I recently read a few lines on creativity that really struck a chord with me.
I believe in a creative metabolism working in a way where I have ingestion periods. Then, I have gestation periods. Then, I have output periods. I feel like these three things are really, really important, and they work hand-in-hand, but they have to be discrete from one another.Mary H.K. Choi, On sustaining a creative metabolism
Lately, I have been caught in a loop of constant consumption. I have been reading, watching, and listening to others share their brilliant and mediocre thoughts on a wide array of topics. I haven’t watched television in over a decade and I don’t read mainstream news, but I research topics that interest me and subscribe to the newsletters of fact-collectors to discover more objects of fascination. That’s to say, my consumption is well-curated and free of ads and propaganda. Despite that, I am constantly succumbing to a tidal wave of input.
Over the past few days, John Greene has explained the origins of scratch ‘n’ sniff stickers and the seed potatoes of Leningrad, Michael Saylor has discussed Bitcoin within the context of anthropology, energy, and technology, and James Lindsay has explained that Dr. Seuss was cancelled because his books are a cultural anchor point for hundreds of millions of people. Jason Kottke shares an except from author Ted Chiang on how fear of capitalism manifests as fear of technology and economist Tyler Cowen asks, if UFOs are alien beings, are they just doing mood affiliation in visiting us? I spent my entire day off reading, completing a book of poetry, two books of sewing techniques, and 10% of a hefty science fiction anthology. We met a friend at a park and discussed lung health and fiat currency, and what a friend’s preteen could have done to violate PlayStation’s erotic or pornographic image policy (perhaps trolling, dirty anime, or.. worse). My mind is buzzing with new information. I’m anxious and antsy, craving that next hit of novelty.
Yet, I am realizing that I haven’t granted myself the space and the silence necessary to fully digest the materials. Similar to exercising just after eating, the ideas aren’t given time to settle in or be fully broken down. It’s just one article or podcast after another. I’ve researched some fascinating topics lately–blockchain technologies (the future is here!), the Manhattan Project at Los Alamos, tips for writing science fiction, and what desert plants survive with no rain (Phoenix lost thousands of 100+ year old saguaros over the last year due to the growing heat bubble). And yet, I couldn’t recount the intricate details if my life depended on it. So, at the end of the day, what was the point?
Following the consumption and digestion of media comes regurgitation. If I were a mama bird, I would digest the worms and seeds and then spit out the final product to feed my youth. Here is the data, this is what mean, and here is what you can do with it.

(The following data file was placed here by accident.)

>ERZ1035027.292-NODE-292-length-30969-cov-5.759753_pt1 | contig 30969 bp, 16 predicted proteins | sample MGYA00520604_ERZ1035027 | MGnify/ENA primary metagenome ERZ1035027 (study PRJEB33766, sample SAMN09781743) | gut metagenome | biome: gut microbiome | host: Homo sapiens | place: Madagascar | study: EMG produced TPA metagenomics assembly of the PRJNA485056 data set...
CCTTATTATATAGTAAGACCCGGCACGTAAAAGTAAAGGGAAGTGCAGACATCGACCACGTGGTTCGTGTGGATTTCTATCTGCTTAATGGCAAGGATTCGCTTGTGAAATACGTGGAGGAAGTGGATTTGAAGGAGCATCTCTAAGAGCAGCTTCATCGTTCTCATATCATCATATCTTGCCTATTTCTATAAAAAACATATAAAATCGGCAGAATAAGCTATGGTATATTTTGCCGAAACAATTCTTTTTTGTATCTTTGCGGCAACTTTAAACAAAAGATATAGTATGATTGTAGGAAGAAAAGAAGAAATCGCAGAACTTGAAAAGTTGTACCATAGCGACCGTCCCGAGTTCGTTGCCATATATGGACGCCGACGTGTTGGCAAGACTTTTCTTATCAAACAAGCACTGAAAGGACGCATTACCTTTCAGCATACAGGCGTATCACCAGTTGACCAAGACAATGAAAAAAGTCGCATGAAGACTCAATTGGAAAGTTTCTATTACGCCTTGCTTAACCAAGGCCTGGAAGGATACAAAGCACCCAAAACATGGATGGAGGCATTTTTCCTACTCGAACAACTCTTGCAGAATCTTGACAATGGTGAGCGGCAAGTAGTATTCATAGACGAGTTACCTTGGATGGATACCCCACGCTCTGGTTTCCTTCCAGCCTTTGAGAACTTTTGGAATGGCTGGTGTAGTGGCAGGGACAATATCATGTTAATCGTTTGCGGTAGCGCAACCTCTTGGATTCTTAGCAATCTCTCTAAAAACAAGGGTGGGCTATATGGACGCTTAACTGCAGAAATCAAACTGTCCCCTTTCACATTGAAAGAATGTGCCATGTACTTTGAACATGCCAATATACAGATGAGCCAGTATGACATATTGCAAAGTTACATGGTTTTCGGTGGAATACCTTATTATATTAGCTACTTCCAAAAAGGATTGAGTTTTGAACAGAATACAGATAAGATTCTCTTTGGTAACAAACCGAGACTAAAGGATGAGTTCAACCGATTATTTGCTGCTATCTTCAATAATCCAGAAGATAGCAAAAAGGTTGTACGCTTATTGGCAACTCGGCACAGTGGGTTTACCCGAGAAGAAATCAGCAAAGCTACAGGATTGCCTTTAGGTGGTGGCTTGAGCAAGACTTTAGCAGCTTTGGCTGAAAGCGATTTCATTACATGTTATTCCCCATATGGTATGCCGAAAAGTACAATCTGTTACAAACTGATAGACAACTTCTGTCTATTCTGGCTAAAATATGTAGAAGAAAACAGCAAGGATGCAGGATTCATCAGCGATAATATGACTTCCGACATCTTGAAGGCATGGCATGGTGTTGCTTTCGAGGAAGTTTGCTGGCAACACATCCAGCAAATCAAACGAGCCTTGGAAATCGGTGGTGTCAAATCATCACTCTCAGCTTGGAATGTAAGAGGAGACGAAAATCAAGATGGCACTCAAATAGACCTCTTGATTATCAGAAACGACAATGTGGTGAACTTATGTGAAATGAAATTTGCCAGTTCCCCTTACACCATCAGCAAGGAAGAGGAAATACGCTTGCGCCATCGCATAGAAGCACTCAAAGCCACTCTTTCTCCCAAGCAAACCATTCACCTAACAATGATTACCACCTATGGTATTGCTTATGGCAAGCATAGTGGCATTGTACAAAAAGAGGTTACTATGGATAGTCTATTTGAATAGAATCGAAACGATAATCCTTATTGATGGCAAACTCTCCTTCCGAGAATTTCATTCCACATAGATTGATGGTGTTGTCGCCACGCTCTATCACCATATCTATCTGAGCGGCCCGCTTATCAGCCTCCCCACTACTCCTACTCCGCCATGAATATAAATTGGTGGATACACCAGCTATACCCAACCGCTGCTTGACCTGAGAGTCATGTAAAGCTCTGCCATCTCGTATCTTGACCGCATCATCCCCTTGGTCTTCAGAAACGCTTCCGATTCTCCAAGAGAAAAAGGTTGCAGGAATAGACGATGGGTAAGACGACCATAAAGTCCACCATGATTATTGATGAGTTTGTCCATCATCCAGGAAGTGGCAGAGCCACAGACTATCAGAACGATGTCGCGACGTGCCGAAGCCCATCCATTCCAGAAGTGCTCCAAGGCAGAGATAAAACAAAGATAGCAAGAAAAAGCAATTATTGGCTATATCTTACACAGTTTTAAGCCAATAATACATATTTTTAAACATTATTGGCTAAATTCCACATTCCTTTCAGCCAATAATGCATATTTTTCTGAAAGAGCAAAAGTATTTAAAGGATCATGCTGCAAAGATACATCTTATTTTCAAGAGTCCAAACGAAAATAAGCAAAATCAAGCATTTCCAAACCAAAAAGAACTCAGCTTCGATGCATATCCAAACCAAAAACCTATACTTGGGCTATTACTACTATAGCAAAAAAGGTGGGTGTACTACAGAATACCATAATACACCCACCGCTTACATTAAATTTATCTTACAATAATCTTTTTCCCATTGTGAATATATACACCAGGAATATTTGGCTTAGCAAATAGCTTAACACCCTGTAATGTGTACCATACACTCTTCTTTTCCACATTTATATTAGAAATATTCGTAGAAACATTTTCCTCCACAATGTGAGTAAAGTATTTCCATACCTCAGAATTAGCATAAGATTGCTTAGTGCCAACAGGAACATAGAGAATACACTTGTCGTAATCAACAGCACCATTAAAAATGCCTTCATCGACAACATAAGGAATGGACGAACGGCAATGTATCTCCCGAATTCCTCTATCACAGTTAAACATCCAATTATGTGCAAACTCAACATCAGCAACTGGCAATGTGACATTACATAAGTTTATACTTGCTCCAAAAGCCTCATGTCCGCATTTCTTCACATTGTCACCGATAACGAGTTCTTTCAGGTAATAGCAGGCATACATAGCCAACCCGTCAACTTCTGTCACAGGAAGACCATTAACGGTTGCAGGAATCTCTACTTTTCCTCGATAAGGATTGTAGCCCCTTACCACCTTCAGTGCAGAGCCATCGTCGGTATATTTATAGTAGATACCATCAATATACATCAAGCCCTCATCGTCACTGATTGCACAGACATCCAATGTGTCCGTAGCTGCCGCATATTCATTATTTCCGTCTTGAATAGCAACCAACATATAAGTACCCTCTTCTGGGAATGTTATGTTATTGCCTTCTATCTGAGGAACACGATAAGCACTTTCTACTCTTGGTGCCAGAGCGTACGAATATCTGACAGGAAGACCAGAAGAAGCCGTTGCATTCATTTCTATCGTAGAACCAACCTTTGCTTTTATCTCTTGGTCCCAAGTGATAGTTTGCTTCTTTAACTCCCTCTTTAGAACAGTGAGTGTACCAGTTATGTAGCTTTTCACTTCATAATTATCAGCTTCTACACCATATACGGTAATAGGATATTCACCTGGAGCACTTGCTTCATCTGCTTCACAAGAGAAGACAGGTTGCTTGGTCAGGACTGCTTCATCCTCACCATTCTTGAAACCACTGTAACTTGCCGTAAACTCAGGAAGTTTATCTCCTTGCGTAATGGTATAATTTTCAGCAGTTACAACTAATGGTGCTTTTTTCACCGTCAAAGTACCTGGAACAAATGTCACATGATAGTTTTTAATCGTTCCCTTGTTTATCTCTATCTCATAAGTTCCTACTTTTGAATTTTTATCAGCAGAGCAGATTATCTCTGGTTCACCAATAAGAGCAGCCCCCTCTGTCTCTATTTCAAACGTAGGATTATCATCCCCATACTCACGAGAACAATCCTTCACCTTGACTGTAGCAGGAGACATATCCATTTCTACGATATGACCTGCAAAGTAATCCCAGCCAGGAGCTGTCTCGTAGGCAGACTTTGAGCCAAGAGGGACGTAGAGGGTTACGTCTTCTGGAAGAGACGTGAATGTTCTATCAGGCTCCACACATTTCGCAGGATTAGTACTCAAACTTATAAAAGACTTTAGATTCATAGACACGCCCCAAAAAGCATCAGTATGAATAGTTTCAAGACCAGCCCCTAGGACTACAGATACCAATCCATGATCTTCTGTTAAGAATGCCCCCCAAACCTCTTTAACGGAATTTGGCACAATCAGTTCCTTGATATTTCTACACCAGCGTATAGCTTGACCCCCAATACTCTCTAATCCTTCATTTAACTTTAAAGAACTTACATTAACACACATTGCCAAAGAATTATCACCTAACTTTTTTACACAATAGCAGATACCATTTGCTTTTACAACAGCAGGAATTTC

I want the ability to take in a variety of topics, break them down into individual pieces, and then recombine the disparate ideas into a new and cohesive realization. If I were to allow those ideas to percolate and then consider the relationship between the long and growing list of random topics I have explored, I bet I could unearth some unique connections and piece together some bizarrely thought-provoking ideas. I want to write something worth reading and worth thinking about, even if I’m the only one doing so.
I used to regularly talk about how innovation lies in the overlap and emphasize the importance of broadening horizons and continued learning. Not learning for the sake or finishing a book or being about to comment intelligently on a social media post, but learning for the sake of understanding on a deep and profound level, however mundane the topic.
Unless we allow ourselves the quietude to process concepts–however simple or complex–the ideas will do little more than pass through our consciousnesses and then back out into the ether. Just as birds and graffiti just don’t on a moving train, ideas won’t stick in a racing mind. Sometimes we just need to slow down. I need to slow down.
Distraction is expensive. I left social media many years ago and consider it one of the best decisions of my life, as it was a huge time and energy sink. I don’t watch television or go out drinking or spend more than a few minutes getting ready for the day. And yet, I still find means of distraction. I listen to back-to-back podcasts on 1.5 speed and plow through books without stopping to consider topics or events before moving on. It’s high-quality content, but it’s a lot. I multitask in ways that compromise my ability to focus and, perhaps, the integrity of my work. I attempt to do too much at once, resulting in accomplishing nothing much at all. At least nothing impressive.
One of my favorite bloggers recently shared a post about his diagnosis of ADHD at age 40. As I read through, I could relate to far more than I would like to admit. Being a well-behaved kid and good student, he skated through life while enduring a secret struggle. It makes me wonder whether my frequent oscillation between hyper-focus and input inundation is just a manifestation of wonky brain chemistry, ADHD or otherwise.
Regardless of the circumstances, I always have the choice to read an article or chapter and then sit down with an open notebook and an open mind. I have the choice to sit down and wait for the content to be fully process. I have the choice to quietly wait for gestation. We can’t rush the birthing of a new idea. Sometime the effort comes naturally and other times it takes a concerted effort. The best we can do is fill our minds, let the contents spill drip-by-drip into our creative conscious, and then patiently explore the changing terrain in search of some yet-unknown treasure within the expansive void.